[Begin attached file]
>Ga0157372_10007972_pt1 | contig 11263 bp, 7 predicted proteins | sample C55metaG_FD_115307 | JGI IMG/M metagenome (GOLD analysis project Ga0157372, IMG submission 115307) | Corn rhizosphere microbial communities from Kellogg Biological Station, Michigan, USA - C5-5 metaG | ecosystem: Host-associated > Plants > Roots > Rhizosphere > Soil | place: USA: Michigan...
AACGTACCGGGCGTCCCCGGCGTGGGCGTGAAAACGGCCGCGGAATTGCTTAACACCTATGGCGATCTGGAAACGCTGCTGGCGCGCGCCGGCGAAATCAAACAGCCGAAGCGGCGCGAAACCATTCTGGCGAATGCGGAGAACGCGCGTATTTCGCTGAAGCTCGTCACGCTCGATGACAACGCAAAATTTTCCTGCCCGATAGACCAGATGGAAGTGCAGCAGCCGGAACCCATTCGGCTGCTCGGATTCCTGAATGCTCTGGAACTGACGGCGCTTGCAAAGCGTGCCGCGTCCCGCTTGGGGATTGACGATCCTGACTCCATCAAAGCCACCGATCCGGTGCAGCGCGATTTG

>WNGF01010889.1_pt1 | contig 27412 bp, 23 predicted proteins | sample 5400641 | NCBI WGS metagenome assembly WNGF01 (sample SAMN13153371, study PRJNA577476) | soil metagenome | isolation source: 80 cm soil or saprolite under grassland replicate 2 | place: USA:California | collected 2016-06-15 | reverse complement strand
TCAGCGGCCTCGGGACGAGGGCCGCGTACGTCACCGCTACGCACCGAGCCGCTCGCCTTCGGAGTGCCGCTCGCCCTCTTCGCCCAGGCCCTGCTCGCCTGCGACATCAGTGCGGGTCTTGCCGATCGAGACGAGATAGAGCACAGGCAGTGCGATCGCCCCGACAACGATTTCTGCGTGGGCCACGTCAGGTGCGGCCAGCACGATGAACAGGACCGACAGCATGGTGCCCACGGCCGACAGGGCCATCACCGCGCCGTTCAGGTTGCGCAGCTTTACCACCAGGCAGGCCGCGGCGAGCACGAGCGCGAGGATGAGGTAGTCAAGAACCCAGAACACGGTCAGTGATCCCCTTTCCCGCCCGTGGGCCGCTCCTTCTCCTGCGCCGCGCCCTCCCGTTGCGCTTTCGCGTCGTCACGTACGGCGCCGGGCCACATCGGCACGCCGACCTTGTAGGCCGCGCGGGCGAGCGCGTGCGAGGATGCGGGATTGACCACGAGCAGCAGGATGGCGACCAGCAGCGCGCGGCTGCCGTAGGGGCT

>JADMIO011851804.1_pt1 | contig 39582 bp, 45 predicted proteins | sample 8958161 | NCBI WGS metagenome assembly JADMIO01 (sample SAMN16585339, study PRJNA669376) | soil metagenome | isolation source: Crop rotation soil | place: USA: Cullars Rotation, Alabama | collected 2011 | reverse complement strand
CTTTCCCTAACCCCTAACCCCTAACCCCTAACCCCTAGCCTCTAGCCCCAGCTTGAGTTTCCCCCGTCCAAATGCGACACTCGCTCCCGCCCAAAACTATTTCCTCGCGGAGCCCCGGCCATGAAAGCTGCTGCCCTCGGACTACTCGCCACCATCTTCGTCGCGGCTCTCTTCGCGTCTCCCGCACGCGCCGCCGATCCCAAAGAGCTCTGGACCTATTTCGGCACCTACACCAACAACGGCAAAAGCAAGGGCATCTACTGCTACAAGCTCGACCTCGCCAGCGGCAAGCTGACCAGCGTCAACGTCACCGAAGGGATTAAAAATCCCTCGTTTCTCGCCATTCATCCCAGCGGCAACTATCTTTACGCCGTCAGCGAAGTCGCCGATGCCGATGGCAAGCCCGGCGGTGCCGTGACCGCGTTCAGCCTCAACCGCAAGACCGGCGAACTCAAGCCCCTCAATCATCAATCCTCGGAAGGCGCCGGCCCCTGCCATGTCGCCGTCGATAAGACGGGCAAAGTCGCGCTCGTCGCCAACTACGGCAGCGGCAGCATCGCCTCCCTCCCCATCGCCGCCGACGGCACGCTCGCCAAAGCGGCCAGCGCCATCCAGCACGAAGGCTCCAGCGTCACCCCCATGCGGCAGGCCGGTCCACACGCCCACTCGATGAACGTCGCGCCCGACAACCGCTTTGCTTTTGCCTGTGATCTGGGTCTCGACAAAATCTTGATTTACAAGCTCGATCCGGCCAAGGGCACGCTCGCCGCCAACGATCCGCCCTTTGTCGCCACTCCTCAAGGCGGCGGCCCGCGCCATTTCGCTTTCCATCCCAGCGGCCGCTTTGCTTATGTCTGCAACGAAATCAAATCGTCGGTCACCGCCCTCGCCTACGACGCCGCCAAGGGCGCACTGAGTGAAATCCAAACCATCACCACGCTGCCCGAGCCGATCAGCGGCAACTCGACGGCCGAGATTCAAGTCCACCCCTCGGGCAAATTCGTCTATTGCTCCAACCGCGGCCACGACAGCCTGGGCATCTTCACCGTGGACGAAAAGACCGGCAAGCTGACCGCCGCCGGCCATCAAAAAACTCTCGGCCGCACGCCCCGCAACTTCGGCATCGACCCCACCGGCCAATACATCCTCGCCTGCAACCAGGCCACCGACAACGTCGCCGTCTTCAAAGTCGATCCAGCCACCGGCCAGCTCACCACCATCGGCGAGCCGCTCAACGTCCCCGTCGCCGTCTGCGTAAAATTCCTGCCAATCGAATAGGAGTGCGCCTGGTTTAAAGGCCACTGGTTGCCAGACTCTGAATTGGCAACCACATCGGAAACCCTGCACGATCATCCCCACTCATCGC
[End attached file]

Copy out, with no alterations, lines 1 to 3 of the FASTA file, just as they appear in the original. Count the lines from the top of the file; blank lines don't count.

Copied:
>Ga0157372_10007972_pt1 | contig 11263 bp, 7 predicted proteins | sample C55metaG_FD_115307 | JGI IMG/M metagenome (GOLD analysis project Ga0157372, IMG submission 115307) | Corn rhizosphere microbial communities from Kellogg Biological Station, Michigan, USA - C5-5 metaG | ecosystem: Host-associated > Plants > Roots > Rhizosphere > Soil | place: USA: Michigan...
AACGTACCGGGCGTCCCCGGCGTGGGCGTGAAAACGGCCGCGGAATTGCTTAACACCTATGGCGATCTGGAAACGCTGCTGGCGCGCGCCGGCGAAATCAAACAGCCGAAGCGGCGCGAAACCATTCTGGCGAATGCGGAGAACGCGCGTATTTCGCTGAAGCTCGTCACGCTCGATGACAACGCAAAATTTTCCTGCCCGATAGACCAGATGGAAGTGCAGCAGCCGGAACCCATTCGGCTGCTCGGATTCCTGAATGCTCTGGAACTGACGGCGCTTGCAAAGCGTGCCGCGTCCCGCTTGGGGATTGACGATCCTGACTCCATCAAAGCCACCGATCCGGTGCAGCGCGATTTG

>WNGF01010889.1_pt1 | contig 27412 bp, 23 predicted proteins | sample 5400641 | NCBI WGS metagenome assembly WNGF01 (sample SAMN13153371, study PRJNA577476) | soil metagenome | isolation source: 80 cm soil or saprolite under grassland replicate 2 | place: USA:California | collected 2016-06-15 | reverse complement strand